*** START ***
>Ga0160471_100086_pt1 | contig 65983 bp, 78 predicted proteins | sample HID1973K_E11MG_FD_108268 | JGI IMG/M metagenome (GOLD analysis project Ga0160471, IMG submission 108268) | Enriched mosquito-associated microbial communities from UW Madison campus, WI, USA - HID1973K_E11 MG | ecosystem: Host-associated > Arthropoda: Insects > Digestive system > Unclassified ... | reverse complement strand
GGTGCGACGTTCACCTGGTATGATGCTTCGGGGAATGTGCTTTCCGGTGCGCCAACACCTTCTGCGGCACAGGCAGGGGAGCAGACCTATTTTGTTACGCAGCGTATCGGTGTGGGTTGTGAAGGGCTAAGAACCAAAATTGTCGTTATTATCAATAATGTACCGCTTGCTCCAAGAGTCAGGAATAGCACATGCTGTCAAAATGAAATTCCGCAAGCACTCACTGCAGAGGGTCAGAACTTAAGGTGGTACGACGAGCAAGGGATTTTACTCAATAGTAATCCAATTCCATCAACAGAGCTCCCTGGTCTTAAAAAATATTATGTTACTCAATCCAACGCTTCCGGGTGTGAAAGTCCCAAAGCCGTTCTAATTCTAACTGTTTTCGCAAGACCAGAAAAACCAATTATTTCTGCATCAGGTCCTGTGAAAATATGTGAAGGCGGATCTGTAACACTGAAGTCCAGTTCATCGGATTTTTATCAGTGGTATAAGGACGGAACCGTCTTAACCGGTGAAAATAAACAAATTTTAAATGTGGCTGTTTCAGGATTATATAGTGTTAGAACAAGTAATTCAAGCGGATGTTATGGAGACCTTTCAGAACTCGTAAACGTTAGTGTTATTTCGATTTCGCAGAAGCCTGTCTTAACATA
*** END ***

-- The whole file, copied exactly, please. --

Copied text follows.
>Ga0160471_100086_pt1 | contig 65983 bp, 78 predicted proteins | sample HID1973K_E11MG_FD_108268 | JGI IMG/M metagenome (GOLD analysis project Ga0160471, IMG submission 108268) | Enriched mosquito-associated microbial communities from UW Madison campus, WI, USA - HID1973K_E11 MG | ecosystem: Host-associated > Arthropoda: Insects > Digestive system > Unclassified ... | reverse complement strand
GGTGCGACGTTCACCTGGTATGATGCTTCGGGGAATGTGCTTTCCGGTGCGCCAACACCTTCTGCGGCACAGGCAGGGGAGCAGACCTATTTTGTTACGCAGCGTATCGGTGTGGGTTGTGAAGGGCTAAGAACCAAAATTGTCGTTATTATCAATAATGTACCGCTTGCTCCAAGAGTCAGGAATAGCACATGCTGTCAAAATGAAATTCCGCAAGCACTCACTGCAGAGGGTCAGAACTTAAGGTGGTACGACGAGCAAGGGATTTTACTCAATAGTAATCCAATTCCATCAACAGAGCTCCCTGGTCTTAAAAAATATTATGTTACTCAATCCAACGCTTCCGGGTGTGAAAGTCCCAAAGCCGTTCTAATTCTAACTGTTTTCGCAAGACCAGAAAAACCAATTATTTCTGCATCAGGTCCTGTGAAAATATGTGAAGGCGGATCTGTAACACTGAAGTCCAGTTCATCGGATTTTTATCAGTGGTATAAGGACGGAACCGTCTTAACCGGTGAAAATAAACAAATTTTAAATGTGGCTGTTTCAGGATTATATAGTGTTAGAACAAGTAATTCAAGCGGATGTTATGGAGACCTTTCAGAACTCGTAAACGTTAGTGTTATTTCGATTTCGCAGAAGCCTGTCTTAACATA